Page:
Mix all ingredients, minus 1/2 cup of shredded cheese. Spread in a oven-safe dish. Sprinkle the remaining shredded cheese on top of the mixture. Heat in a 375-degree oven until the mixture is bubbly and golden brown on the top. Serve with tortilla chips.

Phew. That’s a lot of food. Now onto the cocktails. You may remember the description of the different varieties (plata or silver, reposado and anejo) from my tequila tasting post. As a refresher, silver lends itself to typical vodka mixers, reposado: rum and anejo: whiskey.

I got a list of recipes from our gracious Tres Generaciones tequila ambassador, Mando, and I tweaked a couple to make my own recipes. As far as my personal brand recommendations go: Tres Generaciones, Don Julio, and 1800.

Silver/Plata: El Cosmopolitano

cosmo_2

You’ll need:

2 parts plata tequila

1 part triple sec

1 part cranberry juice

½ part fresh lime juice

Mix all ingredients together in a shaker over ice and strain into a glass. This was my sister’s favorite

Cosmo

Reposado: Mojitarita and Pina reposado

Mojitarita

mojitarita_2

You’ll need:

2 parts reposado tequila

8 mint leaves per cocktail

1 part simple syrup

1 part club soda

½ part fresh lime juice

Muddle mint leaves and mix all ingredients over ice. This is a refreshing and less sweet version of a mojito—my dad couldn’t get enough of this one.

Pina reposado

pina repasado_2

You’ll need:

1 1/2 parts reposado tequila

2 1/2 parts pineapple juice

1 tablespoon brown sugar per cocktails

Mix all ingredients together in a shaker with ice. Strain into a glass. My mom, who rarely drinks, was guzzling these like a drunken sorority girl. They’re my favorite too.

Anejo: Prickly ginger

2009_11_262

You’ll need:

1 part anejo tequila

1 1/2 parts ginger ale

½ part prickly pear syrup

Mix the tequila and prickly pear syrup together in a shaker with ice and add the ginger ale. Strain into a glass.

Jalapeno green chile corn muffins

green chile jalapeno cornbread_6

For the Northwestern tailgate earlier this month, I attempted to contribute to the festivities and failed miserably. The cornbread tasted great, there just wasn’t enough of it.

I placed my puny loaf pan next to the enormous aluminum banquet trays, and I have a feeling it was greeted with deep suspicion. “What the hell is this tiny pan of cornbread doing in our ridiculously giant tailgate buffet? Is this some sort of trick? Is it poisoned??”

I have to say I don’t blame them. It was a slightly confusing sight. By the end of the tailgate there was just a paper-thin slice missing from the pan. I should mention that the Paces gobbled up the corn muffins I brought like skittles, so I know it wasn’t for lack of taste. Here’s the recipe. Tailgate at your own risk.

Jalapeno green chile corn muffins

You’ll need:

2 cups masa

2 1/2 cups flour

3 teaspoons baking soda

1/4 cup sugar

2 eggs

1 can green chile

1 cup corn kernels

1/2 cup sour cream

1/2 jalapeno, minced

2 cups milk

1 teaspoon cumin

1 teaspoon salt

1-2 cups cheddar cheese

Preheat your oven to 400 degrees. Mix all ingredients (minus the cheese) and pour into a greased pan (cupcake, loaf or cake pan).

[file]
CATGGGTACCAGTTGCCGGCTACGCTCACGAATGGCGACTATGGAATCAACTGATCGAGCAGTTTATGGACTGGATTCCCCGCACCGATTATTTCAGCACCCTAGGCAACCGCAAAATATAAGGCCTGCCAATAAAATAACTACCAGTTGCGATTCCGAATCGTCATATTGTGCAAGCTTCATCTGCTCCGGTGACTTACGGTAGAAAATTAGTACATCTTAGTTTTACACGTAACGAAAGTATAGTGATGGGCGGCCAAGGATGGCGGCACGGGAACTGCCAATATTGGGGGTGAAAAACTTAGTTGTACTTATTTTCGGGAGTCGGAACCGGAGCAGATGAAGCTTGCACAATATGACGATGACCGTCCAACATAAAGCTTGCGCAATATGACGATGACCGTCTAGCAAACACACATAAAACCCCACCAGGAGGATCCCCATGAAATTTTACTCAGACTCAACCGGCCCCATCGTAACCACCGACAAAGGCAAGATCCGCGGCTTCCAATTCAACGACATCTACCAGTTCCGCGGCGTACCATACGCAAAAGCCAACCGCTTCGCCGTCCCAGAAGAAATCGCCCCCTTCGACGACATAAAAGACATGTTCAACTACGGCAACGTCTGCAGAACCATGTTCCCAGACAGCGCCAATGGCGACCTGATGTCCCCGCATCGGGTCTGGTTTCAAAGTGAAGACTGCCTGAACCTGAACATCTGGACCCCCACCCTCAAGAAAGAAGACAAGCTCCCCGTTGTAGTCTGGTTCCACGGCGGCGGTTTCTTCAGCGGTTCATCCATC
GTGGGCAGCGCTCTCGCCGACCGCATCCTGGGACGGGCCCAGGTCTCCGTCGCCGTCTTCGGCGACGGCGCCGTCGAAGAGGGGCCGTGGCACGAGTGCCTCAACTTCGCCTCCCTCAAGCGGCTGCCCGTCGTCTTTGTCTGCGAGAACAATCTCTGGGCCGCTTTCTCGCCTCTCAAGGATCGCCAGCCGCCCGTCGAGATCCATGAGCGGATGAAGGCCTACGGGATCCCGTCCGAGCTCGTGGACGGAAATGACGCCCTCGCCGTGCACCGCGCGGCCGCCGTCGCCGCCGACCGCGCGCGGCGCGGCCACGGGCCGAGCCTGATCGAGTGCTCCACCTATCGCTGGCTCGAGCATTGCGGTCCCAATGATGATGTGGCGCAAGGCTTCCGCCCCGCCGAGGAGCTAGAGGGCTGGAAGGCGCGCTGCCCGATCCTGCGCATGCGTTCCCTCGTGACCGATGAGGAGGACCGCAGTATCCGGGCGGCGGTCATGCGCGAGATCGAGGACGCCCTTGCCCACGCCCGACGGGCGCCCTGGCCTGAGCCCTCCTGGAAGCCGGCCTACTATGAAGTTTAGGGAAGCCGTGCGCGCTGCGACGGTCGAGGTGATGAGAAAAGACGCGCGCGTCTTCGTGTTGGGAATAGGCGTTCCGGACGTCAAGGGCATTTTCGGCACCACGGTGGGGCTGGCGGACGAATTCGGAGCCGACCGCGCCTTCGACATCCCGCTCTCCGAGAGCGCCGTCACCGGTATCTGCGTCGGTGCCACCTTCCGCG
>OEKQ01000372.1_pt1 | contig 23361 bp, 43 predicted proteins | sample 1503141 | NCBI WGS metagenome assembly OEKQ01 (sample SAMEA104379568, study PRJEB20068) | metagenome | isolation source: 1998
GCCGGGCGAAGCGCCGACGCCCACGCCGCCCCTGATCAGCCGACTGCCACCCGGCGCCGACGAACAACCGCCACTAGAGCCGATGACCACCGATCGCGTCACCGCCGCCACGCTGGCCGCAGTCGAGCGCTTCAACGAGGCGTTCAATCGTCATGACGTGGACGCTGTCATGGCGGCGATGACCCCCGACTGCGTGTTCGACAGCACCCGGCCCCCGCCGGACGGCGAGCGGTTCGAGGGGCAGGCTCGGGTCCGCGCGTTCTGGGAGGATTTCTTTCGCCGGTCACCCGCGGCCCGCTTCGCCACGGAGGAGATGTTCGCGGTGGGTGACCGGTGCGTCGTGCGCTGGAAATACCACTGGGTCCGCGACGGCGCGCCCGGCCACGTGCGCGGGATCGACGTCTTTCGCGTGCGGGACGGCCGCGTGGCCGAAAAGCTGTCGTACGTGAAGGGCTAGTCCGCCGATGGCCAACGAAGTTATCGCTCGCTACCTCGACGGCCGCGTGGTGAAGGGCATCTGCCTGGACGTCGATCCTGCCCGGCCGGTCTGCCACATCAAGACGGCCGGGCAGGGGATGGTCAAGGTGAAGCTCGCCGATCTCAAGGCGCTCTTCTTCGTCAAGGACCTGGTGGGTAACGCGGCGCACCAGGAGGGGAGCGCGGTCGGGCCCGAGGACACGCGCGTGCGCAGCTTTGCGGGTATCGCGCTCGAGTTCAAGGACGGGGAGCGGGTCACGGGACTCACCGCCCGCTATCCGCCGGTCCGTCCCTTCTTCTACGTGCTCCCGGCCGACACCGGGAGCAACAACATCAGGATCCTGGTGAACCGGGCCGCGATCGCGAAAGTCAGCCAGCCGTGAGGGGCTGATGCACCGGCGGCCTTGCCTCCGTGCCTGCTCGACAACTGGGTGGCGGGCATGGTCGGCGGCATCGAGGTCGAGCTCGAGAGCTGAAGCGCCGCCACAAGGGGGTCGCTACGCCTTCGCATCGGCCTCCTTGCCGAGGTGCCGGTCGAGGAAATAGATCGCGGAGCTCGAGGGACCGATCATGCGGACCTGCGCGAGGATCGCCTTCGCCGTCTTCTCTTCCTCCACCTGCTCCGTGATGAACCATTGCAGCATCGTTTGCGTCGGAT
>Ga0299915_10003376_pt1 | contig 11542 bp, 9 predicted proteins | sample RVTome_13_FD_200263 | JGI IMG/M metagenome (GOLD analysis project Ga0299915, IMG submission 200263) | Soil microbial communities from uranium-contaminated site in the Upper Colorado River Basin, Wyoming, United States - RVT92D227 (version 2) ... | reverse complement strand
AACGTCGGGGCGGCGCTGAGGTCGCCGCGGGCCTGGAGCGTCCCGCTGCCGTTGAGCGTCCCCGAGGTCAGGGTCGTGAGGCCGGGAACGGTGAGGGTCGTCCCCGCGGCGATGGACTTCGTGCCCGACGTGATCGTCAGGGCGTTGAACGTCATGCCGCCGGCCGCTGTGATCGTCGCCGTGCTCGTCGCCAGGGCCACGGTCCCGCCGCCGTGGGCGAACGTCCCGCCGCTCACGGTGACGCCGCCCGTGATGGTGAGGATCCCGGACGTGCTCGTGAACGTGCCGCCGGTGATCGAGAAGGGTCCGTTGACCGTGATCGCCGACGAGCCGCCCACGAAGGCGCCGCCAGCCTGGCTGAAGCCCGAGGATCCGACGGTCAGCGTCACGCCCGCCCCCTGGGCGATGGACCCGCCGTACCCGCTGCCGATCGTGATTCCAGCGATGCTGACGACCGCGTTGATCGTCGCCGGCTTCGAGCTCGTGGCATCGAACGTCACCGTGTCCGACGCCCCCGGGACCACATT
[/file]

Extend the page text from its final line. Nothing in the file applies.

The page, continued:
You know I used my beautiful mixer.

green chile jalapeno cornbread_2

Pour the batter in the pan or cupcake tin and sprinkle with cheddar. Bake for 20-50 minutes (depending on the pan you use) or until a toothpick comes out clean.

green chile jalapeno cornbread_3

Green chile jalapeno cornbread

1 tequila, 2 tequila, 3 tequila … no hangover??

Tres generacions repasado tequila

I consider myself a pretty savvy tequila drinker—after all, I did learn from the best (thanks dad). I got an early education and managed to avoid the requisite Jose Cuervo binge in college that’s resulted in a whole generation of young adults who gag at the slightest whiff of tequila. So obviously, I jumped at the chance to attend a tequila tasting at Sunda sponsored by Tres Generaciones tequila.

As a self-respecting native Arizonan, and Tucsonan specifically, I have a discerning taste for the stuff. Like a fine wine or scotch, good tequila has a unique and complex flavor profile that should be savored slowly. I know the basics of enjoying a good tequila, but even I learned some new tips and tricks.

Here’s the room before we started dancing on tables and hanging from the rafters in a tequila-induced frenzy. Just kidding—only functional, self-respecting drunks in this bunch.

Sunda

Armando, or Mando as we like to call him, a national tequila ambassador from Tres Generaciones, was our host for the evening. Tequila neophytes, listen closely—there are a few things you should know about good tequila:

  • Good tequila comes from 100% blue agave. This is true for all of my favorite tequilas—Don Julio and Oro Azul, specifically—not only Tres Generaciones.
  • There are three types of tequila: Blanco (or Plata), Reposado and Anejo:
    • Blanco is an un-aged, clear tequila and you will probably favor this type of tequila if you like gin or vodka.
    • Resposado is aged in oak barrels for at least four months, no longer than 11. You may like this type if you like rum.
    • Anejo is aged in oak barrels for at least 12 months. Being a whiskey drinker, this is my personal favorite.